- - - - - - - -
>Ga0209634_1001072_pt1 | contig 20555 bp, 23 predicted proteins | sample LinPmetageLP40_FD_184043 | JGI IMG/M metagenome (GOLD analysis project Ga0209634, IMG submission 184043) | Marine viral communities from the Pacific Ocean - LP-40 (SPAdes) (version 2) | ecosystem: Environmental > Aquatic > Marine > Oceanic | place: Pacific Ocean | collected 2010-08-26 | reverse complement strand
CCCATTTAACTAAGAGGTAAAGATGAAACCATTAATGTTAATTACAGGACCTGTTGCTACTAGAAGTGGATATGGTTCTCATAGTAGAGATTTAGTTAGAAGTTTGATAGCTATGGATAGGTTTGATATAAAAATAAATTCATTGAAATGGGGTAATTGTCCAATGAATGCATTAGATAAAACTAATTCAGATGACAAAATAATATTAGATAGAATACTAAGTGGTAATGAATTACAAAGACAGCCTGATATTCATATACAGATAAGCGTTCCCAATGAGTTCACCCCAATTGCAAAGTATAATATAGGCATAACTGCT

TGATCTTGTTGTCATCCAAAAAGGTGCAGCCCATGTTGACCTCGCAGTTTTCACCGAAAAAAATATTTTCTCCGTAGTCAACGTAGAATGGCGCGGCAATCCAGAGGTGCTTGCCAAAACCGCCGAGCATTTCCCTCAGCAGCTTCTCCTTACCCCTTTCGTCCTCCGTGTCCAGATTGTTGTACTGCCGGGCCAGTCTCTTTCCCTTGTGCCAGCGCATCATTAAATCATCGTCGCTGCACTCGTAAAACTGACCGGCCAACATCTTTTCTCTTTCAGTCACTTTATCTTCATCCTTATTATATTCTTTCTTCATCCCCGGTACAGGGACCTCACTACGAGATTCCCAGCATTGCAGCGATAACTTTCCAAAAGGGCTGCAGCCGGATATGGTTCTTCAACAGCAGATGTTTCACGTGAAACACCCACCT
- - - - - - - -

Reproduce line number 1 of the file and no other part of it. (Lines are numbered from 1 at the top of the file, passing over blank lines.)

>Ga0209634_1001072_pt1 | contig 20555 bp, 23 predicted proteins | sample LinPmetageLP40_FD_184043 | JGI IMG/M metagenome (GOLD analysis project Ga0209634, IMG submission 184043) | Marine viral communities from the Pacific Ocean - LP-40 (SPAdes) (version 2) | ecosystem: Environmental > Aquatic > Marine > Oceanic | place: Pacific Ocean | collected 2010-08-26 | reverse complement strand